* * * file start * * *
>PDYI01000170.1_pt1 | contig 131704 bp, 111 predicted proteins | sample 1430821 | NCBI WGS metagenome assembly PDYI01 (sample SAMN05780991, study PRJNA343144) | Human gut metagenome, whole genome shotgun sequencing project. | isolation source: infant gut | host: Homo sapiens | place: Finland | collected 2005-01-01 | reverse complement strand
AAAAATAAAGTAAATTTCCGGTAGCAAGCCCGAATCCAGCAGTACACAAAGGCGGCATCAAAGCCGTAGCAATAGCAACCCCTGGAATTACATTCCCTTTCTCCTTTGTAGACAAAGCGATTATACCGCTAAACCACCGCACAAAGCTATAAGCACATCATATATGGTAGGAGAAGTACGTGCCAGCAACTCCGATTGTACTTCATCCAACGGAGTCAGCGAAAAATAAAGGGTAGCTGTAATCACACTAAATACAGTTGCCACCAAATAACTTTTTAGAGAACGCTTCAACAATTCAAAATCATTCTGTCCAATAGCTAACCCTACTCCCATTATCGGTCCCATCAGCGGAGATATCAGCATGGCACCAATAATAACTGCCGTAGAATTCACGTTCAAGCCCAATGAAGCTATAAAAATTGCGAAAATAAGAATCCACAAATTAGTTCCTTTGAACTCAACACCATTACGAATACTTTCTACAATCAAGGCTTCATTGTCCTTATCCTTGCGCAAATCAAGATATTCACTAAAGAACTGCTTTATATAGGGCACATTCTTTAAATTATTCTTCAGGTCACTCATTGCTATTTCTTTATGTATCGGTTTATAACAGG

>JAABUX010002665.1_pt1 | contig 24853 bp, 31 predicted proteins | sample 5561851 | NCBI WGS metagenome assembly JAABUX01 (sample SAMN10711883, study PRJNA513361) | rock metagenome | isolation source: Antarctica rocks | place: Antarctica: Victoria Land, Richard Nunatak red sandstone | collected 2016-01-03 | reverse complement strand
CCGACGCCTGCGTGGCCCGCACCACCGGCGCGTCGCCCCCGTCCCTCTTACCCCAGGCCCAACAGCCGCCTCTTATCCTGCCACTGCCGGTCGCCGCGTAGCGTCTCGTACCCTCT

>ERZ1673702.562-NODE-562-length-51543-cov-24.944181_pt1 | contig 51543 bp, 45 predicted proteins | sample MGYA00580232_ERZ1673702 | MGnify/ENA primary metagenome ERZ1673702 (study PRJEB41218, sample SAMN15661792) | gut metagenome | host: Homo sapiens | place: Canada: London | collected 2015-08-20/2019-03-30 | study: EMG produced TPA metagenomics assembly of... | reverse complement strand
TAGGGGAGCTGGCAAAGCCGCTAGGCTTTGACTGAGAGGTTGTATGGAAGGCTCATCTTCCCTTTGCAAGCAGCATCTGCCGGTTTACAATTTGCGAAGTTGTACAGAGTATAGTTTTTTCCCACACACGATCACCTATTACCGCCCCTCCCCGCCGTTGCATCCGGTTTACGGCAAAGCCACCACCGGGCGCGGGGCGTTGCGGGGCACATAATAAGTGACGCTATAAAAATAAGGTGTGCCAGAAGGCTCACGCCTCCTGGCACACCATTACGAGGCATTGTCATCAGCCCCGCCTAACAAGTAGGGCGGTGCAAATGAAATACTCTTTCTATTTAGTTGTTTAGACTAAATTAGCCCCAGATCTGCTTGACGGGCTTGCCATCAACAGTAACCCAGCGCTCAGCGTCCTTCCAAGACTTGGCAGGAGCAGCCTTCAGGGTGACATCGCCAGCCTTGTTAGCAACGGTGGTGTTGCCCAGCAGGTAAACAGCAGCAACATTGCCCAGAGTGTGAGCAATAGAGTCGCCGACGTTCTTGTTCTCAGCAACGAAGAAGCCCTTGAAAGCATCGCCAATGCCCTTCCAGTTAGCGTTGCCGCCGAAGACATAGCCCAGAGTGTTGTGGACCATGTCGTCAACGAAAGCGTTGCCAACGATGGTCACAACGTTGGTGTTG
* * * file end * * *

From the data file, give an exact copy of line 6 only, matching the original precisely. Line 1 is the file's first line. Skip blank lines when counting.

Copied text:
TAGGGGAGCTGGCAAAGCCGCTAGGCTTTGACTGAGAGGTTGTATGGAAGGCTCATCTTCCCTTTGCAAGCAGCATCTGCCGGTTTACAATTTGCGAAGTTGTACAGAGTATAGTTTTTTCCCACACACGATCACCTATTACCGCCCCTCCCCGCCGTTGCATCCGGTTTACGGCAAAGCCACCACCGGGCGCGGGGCGTTGCGGGGCACATAATAAGTGACGCTATAAAAATAAGGTGTGCCAGAAGGCTCACGCCTCCTGGCACACCATTACGAGGCATTGTCATCAGCCCCGCCTAACAAGTAGGGCGGTGCAAATGAAATACTCTTTCTATTTAGTTGTTTAGACTAAATTAGCCCCAGATCTGCTTGACGGGCTTGCCATCAACAGTAACCCAGCGCTCAGCGTCCTTCCAAGACTTGGCAGGAGCAGCCTTCAGGGTGACATCGCCAGCCTTGTTAGCAACGGTGGTGTTGCCCAGCAGGTAAACAGCAGCAACATTGCCCAGAGTGTGAGCAATAGAGTCGCCGACGTTCTTGTTCTCAGCAACGAAGAAGCCCTTGAAAGCATCGCCAATGCCCTTCCAGTTAGCGTTGCCGCCGAAGACATAGCCCAGAGTGTTGTGGACCATGTCGTCAACGAAAGCGTTGCCAACGATGGTCACAACGTTGGTGTTG